As the reck­on­ing draws

Business Bhutan - - Editoria -

We have less than three weeks to go be­fore the gen­eral polls.

The de­ci­sion will be the reck­on­ing. Peo­ple have a great re­spon­si­bil­ity on their hands. To select the gov­ern­ment of the day. And de­cide the course of democ­racy in the coun­try.

It is not only our duty to ex­er­cise our fran­chise but our moral re­spon­si­bil­ity to write the coun­try’s his­tory in a way that will leave a great, last­ing le­gacy for the gen­er­a­tions to come.

Bhutan’s democ­racy has evolved in the past ten years with quite a speed and the Bhutanese have be­come po­lit­i­cally ma­ture in a way that is rather sur­pris­ing but good.

The pri­mary elec­tion re­sults this year proved it. Bhutanese vot­ers are think­ing for them­selves and do­ing their re­search and back­ground­ing well. We can ex­pect more po­lit­i­cal shrewd­ness and as­tute­ness in the fu­ture if ev­ery­thing goes well.

Now, as the gen­eral poll day ap­proaches, we have to de­cide be­tween two par­ties: one is rel­a­tively new in the game while the other has served as both the gov­ern­ment and Op­po­si­tion.

While one boasts heavy­weights, the other has less ex­pe­ri­enced but ca­pa­ble can­di­dates.

While both the par­ties have def­i­nite ad­van­tage in cer­tain re­gions in Bhutan, we can­not say how the peo­ple will vote.

Pre­dict­ing votes is akin to over sim­pli­fy­ing a com­plex hu­man be­ing’s psy­che. Of course, some­times the sit­u­a­tion can be pre­dicted but not with cent per­cent surety.

It is there­fore very im­por­tant for Bhutanese vot­ers to think ahead. Have a vi­sion for your mother­land. We want a peace­ful na­tion. We don’t want to be at con­stant con­flict among our­selves. We would want to re­spect the sen­ti­ments of all in­volved.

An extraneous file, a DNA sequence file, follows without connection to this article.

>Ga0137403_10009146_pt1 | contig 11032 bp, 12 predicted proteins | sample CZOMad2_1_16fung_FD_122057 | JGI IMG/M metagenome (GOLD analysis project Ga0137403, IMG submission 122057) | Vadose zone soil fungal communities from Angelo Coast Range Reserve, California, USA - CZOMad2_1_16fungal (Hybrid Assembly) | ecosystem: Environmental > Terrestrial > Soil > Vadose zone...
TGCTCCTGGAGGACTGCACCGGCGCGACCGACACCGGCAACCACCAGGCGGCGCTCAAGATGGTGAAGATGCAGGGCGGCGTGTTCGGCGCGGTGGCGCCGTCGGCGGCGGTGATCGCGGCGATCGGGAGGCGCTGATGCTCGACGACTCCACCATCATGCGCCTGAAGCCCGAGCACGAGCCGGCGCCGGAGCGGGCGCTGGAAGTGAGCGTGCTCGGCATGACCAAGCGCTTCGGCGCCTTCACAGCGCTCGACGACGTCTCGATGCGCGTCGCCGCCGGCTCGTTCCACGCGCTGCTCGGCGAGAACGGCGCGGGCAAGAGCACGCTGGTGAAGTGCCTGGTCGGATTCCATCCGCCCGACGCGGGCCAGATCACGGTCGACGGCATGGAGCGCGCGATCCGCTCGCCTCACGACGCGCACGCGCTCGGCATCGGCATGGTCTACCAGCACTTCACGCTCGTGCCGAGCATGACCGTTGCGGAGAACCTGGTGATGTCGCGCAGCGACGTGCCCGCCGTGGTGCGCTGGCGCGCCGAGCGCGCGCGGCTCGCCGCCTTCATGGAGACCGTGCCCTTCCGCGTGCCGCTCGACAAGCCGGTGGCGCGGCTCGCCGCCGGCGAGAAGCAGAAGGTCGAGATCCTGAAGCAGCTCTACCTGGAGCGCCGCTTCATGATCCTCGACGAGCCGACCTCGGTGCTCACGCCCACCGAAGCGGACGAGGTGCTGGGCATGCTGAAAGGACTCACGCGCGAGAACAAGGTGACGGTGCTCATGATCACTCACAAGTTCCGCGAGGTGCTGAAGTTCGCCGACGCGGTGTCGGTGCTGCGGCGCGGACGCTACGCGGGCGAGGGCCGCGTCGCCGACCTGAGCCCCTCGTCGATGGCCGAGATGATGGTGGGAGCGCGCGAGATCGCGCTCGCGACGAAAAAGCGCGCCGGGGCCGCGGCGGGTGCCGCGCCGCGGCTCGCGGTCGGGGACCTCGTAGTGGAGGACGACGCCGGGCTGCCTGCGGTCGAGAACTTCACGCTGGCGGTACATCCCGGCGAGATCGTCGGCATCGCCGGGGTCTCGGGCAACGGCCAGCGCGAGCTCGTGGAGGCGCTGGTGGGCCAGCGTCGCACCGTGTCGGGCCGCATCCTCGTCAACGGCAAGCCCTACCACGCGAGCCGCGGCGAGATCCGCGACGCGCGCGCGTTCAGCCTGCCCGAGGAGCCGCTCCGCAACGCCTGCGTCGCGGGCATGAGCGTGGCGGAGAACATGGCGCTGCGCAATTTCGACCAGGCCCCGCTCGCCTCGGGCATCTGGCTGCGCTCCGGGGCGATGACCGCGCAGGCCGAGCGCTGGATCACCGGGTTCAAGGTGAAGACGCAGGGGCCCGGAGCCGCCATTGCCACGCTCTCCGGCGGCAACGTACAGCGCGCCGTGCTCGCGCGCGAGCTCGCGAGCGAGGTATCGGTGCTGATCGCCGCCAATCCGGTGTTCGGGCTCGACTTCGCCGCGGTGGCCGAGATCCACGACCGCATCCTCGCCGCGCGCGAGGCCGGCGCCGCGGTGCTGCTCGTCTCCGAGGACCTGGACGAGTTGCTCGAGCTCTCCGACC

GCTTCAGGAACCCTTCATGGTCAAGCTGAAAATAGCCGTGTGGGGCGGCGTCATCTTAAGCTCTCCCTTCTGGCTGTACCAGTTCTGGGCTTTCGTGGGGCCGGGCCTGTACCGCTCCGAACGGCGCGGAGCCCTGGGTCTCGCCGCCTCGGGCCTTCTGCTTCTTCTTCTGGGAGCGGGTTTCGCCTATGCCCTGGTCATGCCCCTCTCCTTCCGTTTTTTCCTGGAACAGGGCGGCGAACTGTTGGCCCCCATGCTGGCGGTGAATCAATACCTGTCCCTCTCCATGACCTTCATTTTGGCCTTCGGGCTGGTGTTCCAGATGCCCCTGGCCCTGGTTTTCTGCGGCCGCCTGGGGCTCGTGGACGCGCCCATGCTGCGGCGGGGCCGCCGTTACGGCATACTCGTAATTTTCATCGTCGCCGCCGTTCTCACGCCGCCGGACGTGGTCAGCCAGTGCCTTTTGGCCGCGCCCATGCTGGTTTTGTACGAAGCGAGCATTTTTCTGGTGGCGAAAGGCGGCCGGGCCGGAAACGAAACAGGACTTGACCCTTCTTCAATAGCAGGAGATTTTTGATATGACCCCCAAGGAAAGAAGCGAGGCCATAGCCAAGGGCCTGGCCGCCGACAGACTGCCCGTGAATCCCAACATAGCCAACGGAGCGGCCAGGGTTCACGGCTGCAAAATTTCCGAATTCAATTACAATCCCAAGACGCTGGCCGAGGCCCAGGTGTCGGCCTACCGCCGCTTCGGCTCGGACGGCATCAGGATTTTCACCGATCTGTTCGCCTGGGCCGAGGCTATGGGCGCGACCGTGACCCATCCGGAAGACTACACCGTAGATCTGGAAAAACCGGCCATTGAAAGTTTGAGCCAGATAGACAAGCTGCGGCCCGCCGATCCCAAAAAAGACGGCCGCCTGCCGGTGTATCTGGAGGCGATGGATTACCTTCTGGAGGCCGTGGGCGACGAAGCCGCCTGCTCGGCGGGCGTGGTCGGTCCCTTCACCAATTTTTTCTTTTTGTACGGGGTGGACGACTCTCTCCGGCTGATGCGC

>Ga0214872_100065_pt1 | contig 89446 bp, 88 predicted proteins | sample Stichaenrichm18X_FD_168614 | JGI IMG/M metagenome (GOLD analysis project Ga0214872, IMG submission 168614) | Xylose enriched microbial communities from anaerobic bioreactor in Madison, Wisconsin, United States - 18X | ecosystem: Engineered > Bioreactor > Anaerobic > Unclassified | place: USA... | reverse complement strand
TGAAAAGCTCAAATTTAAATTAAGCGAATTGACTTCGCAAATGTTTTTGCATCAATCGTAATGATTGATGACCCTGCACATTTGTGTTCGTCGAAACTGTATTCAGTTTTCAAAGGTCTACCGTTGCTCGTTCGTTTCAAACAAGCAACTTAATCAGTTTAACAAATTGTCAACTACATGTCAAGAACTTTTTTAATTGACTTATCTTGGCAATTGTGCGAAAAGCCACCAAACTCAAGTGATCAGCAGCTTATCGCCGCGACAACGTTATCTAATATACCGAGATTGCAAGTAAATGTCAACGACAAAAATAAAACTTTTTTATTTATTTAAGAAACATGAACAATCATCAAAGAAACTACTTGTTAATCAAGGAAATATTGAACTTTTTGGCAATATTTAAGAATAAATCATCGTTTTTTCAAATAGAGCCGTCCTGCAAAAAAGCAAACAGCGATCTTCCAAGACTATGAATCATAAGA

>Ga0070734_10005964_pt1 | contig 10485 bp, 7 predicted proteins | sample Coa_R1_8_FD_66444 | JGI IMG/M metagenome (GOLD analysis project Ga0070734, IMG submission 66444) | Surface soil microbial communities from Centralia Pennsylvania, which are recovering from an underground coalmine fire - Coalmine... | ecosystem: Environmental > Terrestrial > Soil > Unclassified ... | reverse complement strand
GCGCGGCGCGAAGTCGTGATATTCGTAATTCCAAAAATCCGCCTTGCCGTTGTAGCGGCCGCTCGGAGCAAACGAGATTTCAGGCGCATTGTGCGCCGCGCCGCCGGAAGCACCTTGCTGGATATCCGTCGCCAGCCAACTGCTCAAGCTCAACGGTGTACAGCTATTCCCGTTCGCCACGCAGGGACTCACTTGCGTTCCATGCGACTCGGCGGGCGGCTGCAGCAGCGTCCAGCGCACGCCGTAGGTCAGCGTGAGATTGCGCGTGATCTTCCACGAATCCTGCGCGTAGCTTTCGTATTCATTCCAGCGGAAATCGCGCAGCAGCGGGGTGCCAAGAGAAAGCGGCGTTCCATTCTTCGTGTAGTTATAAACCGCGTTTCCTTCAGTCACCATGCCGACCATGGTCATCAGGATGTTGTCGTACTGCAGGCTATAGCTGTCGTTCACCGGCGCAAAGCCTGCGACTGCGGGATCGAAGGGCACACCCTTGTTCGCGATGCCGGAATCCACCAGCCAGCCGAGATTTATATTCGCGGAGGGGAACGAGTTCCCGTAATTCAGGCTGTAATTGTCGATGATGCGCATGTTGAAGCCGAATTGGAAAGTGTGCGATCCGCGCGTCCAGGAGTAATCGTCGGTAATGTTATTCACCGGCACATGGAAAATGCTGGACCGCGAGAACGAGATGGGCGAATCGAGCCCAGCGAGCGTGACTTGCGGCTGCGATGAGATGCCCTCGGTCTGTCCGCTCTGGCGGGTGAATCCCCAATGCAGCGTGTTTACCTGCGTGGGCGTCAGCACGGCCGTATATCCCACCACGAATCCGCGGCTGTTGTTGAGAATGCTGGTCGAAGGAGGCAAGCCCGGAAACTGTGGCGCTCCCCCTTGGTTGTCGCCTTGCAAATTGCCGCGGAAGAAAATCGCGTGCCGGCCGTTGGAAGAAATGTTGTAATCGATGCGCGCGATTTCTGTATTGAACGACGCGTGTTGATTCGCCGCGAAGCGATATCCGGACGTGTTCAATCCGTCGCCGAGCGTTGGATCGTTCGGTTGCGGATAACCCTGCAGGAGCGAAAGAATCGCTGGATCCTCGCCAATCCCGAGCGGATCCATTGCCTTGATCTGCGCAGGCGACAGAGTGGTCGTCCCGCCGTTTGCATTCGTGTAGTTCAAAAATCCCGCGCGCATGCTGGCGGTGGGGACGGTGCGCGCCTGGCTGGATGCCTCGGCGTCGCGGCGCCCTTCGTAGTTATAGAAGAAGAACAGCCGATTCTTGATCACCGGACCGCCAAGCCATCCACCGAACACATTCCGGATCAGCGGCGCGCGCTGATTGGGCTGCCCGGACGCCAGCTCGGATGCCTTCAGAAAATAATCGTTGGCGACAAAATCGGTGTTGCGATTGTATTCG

Which calls for us to ex­er­cise wis­dom and judg­ment while de­cid­ing the party to vote for. It is im­per­a­tive that the coun­try’s se­cu­rity, sovereignty and sta­bil­ity be taken into ac­count by the elec­torate.

We have seen the ugly side of democ­racy as well: how di­vi­sive or ex­treme it can get. Some­times, we can get caught up with com­mu­nal­ism and jin­go­ism. The dan­ger is that ev­ery­one is prone to it: even those who pro­claim neu­tral­ity and har­mony.

Hence, dur­ing this elec­tion pe­riod let us come to­gether and ex­er­cise our fran­chise re­spon­si­bly, know­ing fully well that all in­di­vid­u­als are dif­fer­ent, en­ti­tled to their re­spec­tive choices and we must re­spect dif­fer­ences in opin­ion and de­ci­sions.

We must tide through this cru­cial pe­riod to­gether us­ing com­mon sense, wis­dom and re­spect for ev­ery­one in­clud­ing our­selves.

Democ­racy has fi­nally taken roots in Bhutan and we as du­ti­ful cit­i­zens are bound to nour­ish and sus­tain it.

Newspapers in English

Newspapers from Bhutan

© PressReader. All rights reserved.